In 2012, Charles A. Archer was among a select group of public executives invited to participate in the Harvard University Kennedy School Driving Government Performance consortium, and later that year he received The Network Journal 40 Under 40 achievement award for professionals who have significantly impacted their respective industries and community. The following year he was the recipient of the King of Kings County award for his depth of community service with disabled and disadvantaged citizens and in 2013, received a proclamation for his leadership as CEO for EDCSPIN from former New York City Mayor, Michael Bloomberg Early 2015, the acting commissioner for the Office for Persons with Developmental Disabilities chose Archer to join an elite group of experts and individuals in the service of the mentally disabled to lead their transformation panel initiative.

In 1996, Archer earned his Bachelor of Science degree in Business Administration and Accounting at Lincoln University in Pennsylvania. He continued on to Brooklyn Law School in 2001 where he graduated with a Juris Doctor degree and soon after was hired as an assistant district attorney in Kings County where he prosecuted criminal matters on behalf of the State of New York. Charles continued on his educational journey and earned a Masters in Public Administration from Baruch College where upon graduating he joined the faculty and served as an Adjunct Professor in the School of Public Affairs. He later went on to earn his accreditation as a Certified Compliance and Ethics Professional CCEP and Certified Healthcare Compliance Professional. Archer earned his Green Six Sigma Belt and Black Six Sigma Belt from Emory University in 2014.


Andrew Hewitt of Game Changers 500 on Creating New Models for Social Change

July 15, 2015

It is official. The game has changed. 


"You never change things by fighting the existing reality.
To change something, build a new model that makes the existing model obsolete."

― R. Buckminster Fuller

And Andrew Hewitt tells us why. Andrew Hewitt( follow him @a_hewitt) is the Founder of GameChangers 500, an organization that shines the spotlight on the world’s top For-Benefit businesses. Considered an alternative to lists like the Fortune 500, GameChangers 500 looks beyond revenue as the “point system” and awards organizations up to 9 badges that represent symbols of success in this “new game” of business.

His research has led him to be featured in major media such as BBC World News, Forbes and Fast Company, speak at premier venues such as TEDx and the Social Entrepreneurship World Forum, and work with both innovative new companies like as well as consult century old corporations like Kraft Foods.

Andrew’s progress in helping define a new “For-Benefit” model of business earned him a seat on the Advisory Council for the Fourth Sector Mapping Initiative that is helping the US government formalize the For-Benefit legal model to become a new fourth sector of the economy, joining the existing three sectors—for-profit, non-profit and government.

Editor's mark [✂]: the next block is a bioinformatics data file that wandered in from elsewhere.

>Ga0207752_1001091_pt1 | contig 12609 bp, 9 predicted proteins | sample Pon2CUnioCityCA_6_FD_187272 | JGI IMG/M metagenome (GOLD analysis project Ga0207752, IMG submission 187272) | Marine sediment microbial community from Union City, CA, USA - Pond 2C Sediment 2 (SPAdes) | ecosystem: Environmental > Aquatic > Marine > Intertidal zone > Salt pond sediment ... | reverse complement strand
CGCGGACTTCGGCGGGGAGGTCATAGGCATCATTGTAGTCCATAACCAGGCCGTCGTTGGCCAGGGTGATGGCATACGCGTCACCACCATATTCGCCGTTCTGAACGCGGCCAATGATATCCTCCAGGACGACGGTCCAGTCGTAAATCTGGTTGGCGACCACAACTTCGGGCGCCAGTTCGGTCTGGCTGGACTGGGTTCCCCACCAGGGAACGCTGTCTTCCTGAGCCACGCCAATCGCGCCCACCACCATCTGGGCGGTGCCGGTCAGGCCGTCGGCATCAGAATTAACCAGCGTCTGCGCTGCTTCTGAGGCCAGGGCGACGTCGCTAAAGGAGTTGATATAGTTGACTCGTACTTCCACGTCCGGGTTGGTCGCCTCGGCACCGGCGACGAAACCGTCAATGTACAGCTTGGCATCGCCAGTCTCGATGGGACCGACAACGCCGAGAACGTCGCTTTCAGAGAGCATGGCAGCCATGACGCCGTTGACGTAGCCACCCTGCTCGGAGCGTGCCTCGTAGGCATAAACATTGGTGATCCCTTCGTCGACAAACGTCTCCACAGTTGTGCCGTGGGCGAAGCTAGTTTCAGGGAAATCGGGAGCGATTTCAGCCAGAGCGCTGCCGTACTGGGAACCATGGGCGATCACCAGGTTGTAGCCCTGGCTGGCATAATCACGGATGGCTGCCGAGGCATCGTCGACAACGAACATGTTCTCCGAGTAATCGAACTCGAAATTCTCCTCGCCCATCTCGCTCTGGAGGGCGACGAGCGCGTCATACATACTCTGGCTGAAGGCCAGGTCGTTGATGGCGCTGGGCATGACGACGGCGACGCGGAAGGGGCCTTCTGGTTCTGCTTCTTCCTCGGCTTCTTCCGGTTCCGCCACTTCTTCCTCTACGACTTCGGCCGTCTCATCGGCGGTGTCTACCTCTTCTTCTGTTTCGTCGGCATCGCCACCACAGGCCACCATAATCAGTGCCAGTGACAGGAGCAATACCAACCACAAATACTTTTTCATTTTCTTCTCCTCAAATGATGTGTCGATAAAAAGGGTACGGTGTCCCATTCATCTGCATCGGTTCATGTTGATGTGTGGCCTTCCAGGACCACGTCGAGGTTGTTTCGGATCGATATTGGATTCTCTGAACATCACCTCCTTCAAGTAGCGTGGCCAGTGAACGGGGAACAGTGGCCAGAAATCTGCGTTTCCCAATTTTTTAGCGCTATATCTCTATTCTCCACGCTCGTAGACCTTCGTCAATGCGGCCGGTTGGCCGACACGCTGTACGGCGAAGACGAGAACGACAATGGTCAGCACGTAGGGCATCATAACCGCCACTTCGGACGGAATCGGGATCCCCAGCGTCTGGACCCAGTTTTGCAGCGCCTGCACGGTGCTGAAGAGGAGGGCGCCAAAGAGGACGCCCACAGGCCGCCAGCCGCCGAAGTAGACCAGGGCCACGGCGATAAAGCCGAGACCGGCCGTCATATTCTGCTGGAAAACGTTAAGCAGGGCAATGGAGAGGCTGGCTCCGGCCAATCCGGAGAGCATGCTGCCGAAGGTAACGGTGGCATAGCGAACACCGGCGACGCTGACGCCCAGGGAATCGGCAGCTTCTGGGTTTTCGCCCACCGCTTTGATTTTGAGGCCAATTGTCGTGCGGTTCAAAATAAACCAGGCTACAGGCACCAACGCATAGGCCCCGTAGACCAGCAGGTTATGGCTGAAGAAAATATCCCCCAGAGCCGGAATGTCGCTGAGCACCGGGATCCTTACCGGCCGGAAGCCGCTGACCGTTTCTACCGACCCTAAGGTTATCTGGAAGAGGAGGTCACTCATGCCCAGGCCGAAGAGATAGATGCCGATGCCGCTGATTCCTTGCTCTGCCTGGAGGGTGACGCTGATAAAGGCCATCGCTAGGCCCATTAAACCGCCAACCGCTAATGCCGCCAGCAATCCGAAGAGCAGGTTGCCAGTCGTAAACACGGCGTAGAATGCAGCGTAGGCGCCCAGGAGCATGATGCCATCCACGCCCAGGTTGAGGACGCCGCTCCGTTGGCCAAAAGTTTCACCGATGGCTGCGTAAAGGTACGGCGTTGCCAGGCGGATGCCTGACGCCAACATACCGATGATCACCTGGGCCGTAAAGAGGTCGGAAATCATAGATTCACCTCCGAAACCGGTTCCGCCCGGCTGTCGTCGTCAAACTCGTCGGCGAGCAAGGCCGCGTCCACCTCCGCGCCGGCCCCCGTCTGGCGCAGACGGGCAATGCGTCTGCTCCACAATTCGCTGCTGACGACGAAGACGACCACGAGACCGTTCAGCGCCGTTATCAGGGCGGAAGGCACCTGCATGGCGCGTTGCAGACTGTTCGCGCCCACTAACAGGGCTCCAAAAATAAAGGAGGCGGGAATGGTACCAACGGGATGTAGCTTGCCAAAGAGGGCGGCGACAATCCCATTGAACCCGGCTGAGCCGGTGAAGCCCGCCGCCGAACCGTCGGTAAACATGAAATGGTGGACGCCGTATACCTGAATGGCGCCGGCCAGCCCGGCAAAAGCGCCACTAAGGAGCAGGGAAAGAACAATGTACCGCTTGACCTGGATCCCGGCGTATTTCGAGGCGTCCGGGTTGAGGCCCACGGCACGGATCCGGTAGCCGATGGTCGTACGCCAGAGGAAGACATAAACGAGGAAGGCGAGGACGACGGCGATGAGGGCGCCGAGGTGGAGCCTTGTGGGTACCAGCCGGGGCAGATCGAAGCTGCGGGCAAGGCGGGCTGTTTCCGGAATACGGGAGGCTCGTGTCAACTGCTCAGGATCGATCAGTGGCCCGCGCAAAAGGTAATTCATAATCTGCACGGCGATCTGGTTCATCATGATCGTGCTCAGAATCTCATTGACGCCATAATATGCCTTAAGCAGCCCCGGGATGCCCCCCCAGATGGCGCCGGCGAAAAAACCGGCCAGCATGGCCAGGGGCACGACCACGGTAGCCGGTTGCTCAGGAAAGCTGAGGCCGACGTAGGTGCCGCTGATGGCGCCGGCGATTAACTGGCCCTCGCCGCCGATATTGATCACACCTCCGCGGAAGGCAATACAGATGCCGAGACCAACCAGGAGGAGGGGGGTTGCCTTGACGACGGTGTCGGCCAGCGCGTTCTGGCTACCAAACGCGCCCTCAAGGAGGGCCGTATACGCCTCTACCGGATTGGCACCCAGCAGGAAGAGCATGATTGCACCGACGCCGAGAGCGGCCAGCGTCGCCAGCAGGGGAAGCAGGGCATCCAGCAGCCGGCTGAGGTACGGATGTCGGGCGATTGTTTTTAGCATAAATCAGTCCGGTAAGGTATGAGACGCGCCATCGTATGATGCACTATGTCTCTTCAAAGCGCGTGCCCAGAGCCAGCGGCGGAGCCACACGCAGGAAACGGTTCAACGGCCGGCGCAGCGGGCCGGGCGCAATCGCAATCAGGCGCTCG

Andrew’s passion to inspire young leaders to seek careers at For-Benefit companies has him regularly collaborating with universities such as Princeton, Harvard, and the United Nations University for Peace.


Keynote on what it means to be a for-benefit business, including inspiring examples from organizations around the world.


Theory of Change (Best Practice EVERY ORGANIZATION should have).
QUOTE: "It is not actual suffering but the taste of better things which excites people to revolt. - Eric Hoffer"
What is a "For Benefit" Entity and how does it compare to For Profits and Non-Profits.
Free resource guide on where to find purpose-driven companies:
Here is a link to a presentation on how to get the attention of purpose-driven employees and 10X your chances of getting hired:
Please share! There are alternative models for social change. You can be apart of this movement.

Daisy Martinez on Maximizing Your Strength to Maximize Your Time and Mission

July 8, 2015

Daisy Martinez Trash Free LA Q2 Podcast
Daisy Martinez of @TrashFreeLA (Instagram)

Daisy Martinez joins us in a strategy session for her organization, Trash Free LA. Here we talk about helping her in the area of gaining clarity and focus on her mission critical aspects of her organization. Let's be honest. A lot of us are trying to build a social movement either part time or on limited funds so we know we can't just do it all! In our strategy session we cover:

  • The Importance of knowing your mission
  • Work smarter not harder in leveraging your strength
  • Why timelines are critical in ensuring productivity focus on your objectives.

Follow the movement on social media below!

trashfree la social media


The Side Hustle, Entrepreneurship, and Pan-Africanism?

July 1, 2015

John and I experiment with a free flow episode and have a lot of fun. Let us know about the format.

In this episode we cover a lot but basically, we entertain how personal economic empowerment (mainly from being an entrepreneur) can solve/address the issues that plague communities of need. We also see how this compares to Pan-Africanism and the realities that race, class, and color play into upward socio-economic mobility.

  • How teachers and educators can pivot for a side hustle
  • Chris Christie...and the "one thing you need to know about him".
  • Dr. Umar Johnson and a message compromised?
  • Panafrican ideology as a mental model for personal and community empowerment
  • Racism vs. Prejudice, do we have a terminology problem when talking about systematic oppression of people of color?
  • How color bias plays a roll in racism in Latino and Caribbean cultures (Dominican Republic and Haiti)
  • John references Kanye West ;0)


General introduction to Pan-Africanism

Chris Christie article

e-tutor (fiverr for tutors?)

Dr. Umar Johnson website

Link to article Dr. Umar being "exposed". 

Haiti and the Dominican Republic Deportations

Blog post on Research Paper Black and White: the role of color bias in implicit race bias